Editorial: Let No One Go Hungry in Bali

When will the current economic crisis, causing untold pain and suffering to the people of Bali, come to an end?

The answer to this question is as straight-forward as it is complicated. 

Bali’s economy is inextricably linked to tourism. As a result, Bali’s economy will only revive when an effective COVID-19 vaccine is administered to most of the planet’s populace, and a sufficient number of people have re-established their financial capability to spend money on international travel again. Finally, and most importantly, the crisis ends when the public begins to feels it safe to congregate on flights, at hotels, and in restaurants, theaters, and other public places.

When will this happen is anyone’s guess. Even with recent rapid-fire breakthroughs on highly-effective vaccines against COVID-19, the earliest a vaccine might be distributed globally, followed by a resumption of international commerce, would be, by current estimates, late 2021 or early 2022.

The economic devastation visited on the people of Bali by the Pandemic is unprecedented. Those hotels that have managed to remain open, operate with less-than-break-even occupancy levels. Thousands of hotel staff have been fired or sent home without pay on indeterminate furlough. Many restaurants, bars, nightspots, and shops are closed – some of which are unlikely to ever open again. Tourism attractions are only partially open with former gala stage extravaganzas now home to empty stages facing empty audience seats. 

Loss of employment and loss of income has devastated the purchasing power of people in Bali. Delicious Kintamani oranges that sold in pre-COVID times for Rp. 20,000 – Rp. 30,000 per kilo now go unsold by curbside vendors offering the fruit at Rp. 5,000 (US$0.35) per kilogram. Many supermarkets have poorly stocked shelves punctuated by hauntingly empty aisles bereft of customers.

The situation in Bali grows increasingly dire by the day. Both businesses and households are existing on a hand-to-mouth, day-by-day basis. Purchasing power is at a nadir. Many find themselves teetering on the edge of hunger.

Only a single meal away from abject desperation, the Island teeters in fear of widespread societal disintegration still held still in check but lurking menacingly in the background.

Bali must take every step possible to make sure the Island remains free of hunger.

What Must be Done?

When Bali’s tourism industry’s current crisis will end, and the people of Bali will rebuild their economy is not likely to happen soon. The Island can only prepare for tourism’s return, and urgently take care of its people’s welfare while waiting for this to happen.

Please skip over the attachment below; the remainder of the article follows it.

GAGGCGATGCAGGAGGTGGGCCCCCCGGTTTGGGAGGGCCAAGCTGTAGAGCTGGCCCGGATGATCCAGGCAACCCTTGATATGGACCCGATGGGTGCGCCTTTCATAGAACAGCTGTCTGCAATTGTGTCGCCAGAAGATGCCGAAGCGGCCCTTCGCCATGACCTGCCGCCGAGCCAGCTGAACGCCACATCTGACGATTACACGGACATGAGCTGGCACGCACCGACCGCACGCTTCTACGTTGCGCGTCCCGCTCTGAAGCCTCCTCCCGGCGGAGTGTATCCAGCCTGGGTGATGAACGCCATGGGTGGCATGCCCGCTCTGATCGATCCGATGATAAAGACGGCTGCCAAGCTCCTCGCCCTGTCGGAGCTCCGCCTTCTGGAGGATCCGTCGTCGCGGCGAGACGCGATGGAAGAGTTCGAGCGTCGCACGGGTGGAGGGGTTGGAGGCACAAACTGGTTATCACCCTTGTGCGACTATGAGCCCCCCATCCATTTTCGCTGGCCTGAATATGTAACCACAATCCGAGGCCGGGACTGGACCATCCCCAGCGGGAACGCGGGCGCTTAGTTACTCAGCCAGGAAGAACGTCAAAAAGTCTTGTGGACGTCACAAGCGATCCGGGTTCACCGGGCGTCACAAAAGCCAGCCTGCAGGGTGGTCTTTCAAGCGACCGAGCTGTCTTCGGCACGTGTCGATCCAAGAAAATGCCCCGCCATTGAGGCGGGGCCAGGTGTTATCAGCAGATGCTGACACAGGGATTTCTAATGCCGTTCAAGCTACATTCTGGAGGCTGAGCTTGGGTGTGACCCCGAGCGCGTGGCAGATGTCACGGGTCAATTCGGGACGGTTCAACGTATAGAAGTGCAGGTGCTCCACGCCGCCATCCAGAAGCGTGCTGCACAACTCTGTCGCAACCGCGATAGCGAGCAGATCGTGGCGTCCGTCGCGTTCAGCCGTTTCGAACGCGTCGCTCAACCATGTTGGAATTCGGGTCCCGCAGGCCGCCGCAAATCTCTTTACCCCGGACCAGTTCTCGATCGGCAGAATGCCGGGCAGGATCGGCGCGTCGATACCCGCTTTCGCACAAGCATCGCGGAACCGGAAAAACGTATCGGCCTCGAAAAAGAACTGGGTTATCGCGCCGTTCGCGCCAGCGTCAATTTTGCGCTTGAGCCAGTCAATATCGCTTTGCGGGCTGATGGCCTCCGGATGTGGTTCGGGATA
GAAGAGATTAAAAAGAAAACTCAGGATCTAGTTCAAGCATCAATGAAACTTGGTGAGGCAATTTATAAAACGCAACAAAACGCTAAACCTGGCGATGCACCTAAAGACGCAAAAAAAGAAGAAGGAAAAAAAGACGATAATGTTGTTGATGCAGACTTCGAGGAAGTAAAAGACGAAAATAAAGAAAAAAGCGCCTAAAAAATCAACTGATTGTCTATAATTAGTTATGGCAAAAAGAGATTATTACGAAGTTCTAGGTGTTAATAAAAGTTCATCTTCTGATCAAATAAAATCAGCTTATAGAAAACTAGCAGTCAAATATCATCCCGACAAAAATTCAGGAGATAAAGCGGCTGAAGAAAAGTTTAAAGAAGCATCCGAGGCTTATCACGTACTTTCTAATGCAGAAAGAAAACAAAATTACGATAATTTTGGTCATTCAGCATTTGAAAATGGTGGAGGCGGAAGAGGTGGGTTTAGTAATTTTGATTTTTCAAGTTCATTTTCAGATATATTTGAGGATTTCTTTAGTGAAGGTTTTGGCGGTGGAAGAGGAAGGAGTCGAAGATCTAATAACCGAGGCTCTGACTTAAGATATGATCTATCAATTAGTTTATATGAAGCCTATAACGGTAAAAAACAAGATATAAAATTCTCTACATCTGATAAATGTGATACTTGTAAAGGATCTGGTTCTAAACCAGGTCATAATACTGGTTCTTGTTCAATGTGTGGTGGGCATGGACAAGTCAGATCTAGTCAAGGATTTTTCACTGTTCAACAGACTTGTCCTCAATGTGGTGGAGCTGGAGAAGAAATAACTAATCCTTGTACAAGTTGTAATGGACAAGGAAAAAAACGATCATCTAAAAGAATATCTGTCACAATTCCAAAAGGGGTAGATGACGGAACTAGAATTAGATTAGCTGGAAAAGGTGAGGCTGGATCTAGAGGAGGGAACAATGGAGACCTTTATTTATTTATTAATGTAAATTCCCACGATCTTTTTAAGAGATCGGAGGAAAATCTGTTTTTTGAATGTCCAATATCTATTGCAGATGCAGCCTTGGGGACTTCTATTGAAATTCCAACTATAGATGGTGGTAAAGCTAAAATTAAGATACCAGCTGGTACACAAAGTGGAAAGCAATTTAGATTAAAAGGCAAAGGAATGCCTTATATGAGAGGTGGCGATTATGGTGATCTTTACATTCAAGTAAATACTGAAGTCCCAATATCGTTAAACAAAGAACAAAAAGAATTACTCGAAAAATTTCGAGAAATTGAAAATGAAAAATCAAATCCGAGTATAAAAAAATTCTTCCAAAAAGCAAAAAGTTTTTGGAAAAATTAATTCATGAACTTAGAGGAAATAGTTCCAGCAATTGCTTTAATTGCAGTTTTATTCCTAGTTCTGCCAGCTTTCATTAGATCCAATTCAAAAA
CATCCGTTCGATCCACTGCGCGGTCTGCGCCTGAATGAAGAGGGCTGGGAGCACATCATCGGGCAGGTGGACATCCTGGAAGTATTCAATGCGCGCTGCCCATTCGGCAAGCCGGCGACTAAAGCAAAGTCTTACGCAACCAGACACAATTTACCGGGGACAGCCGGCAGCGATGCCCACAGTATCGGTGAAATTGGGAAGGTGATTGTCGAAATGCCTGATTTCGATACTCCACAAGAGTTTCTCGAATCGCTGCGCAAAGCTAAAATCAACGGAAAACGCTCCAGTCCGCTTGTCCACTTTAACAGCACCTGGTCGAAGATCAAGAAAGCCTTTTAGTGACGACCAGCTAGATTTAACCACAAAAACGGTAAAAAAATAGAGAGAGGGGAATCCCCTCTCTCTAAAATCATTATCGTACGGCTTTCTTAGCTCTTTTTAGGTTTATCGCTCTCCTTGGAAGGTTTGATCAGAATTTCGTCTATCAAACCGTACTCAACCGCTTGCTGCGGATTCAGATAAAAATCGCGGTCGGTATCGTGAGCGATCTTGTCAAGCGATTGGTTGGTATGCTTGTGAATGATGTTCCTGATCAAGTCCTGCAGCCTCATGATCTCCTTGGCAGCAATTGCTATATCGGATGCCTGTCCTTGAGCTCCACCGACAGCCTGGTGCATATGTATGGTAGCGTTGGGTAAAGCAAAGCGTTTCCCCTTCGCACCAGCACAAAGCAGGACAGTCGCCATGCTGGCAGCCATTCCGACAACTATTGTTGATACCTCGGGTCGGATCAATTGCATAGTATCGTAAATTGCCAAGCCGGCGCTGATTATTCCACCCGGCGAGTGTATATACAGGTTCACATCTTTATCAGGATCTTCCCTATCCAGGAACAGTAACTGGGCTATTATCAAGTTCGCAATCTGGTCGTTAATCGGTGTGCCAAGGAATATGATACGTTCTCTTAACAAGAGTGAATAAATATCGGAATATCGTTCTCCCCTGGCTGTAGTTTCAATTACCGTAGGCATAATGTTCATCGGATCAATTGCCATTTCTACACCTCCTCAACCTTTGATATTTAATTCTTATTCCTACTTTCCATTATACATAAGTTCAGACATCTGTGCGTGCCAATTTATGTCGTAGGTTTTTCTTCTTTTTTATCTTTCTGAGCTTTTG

In our view, first and foremost, Bali must take every step possible to make sure the Island remains free of hunger.

Bali is an agricultural society where people who once worked in hotels and restaurants have now returned to farming to survive. Unfortunately, the lack of purchasing power caused by the economic downturn means traditional markets and food shops have gone deadly quiet and the farming products made by these “new age” agriculturalists go unsold. Roadside stands selling fruits, vegetables, and poultry at prices that are a mere fraction of their pre-pandemic levels have few customers because of the lack of money in the public’s pockets.

Until the current crisis ends, the Provincial of Bali should create a system of market and price supports that should include:

  • Encourage Bali’s agricultural sector to cultivate all available land in fruit and vegetable produce.
  • Notify all farmers that the Government will purchase food products they grow that cannot be sold through the established channels. The Government must purchase at guaranteed price levels that are transparent and provide a return on money and time invested for 100% of any oversupply in fruit and produce.
  • Groups of sincere and public-spirited volunteers from religious and academic circles, supported by the Indonesian Armed Forces if required, should distribute government-purchased agricultural products at the lower-subsidized prices to traditional markets across the Island. The subsidized produce will bolster sales and help sustain traditional markets under threat and suffering badly in the current crisis.
  • The Provincial Government of Bali should also distribute to the public without charge any remaining agricultural products that cannot be sold at subsidized prices in traditional markets.

The benefits of such a program are readily apparent. All people working the land in Bali will be guaranteed a profitable outlet for their labors. Employment in the agricultural sector will be stimulated, providing job opportunities and income for people once employed in tourism. And, nearly 100% of Bali agricultural products will be used for feeding the public.

Most importantly, Bali will have found a way to ensure that no one goes to bed at night on an empty stomach, praying for the current global economic crisis to end.

Related posts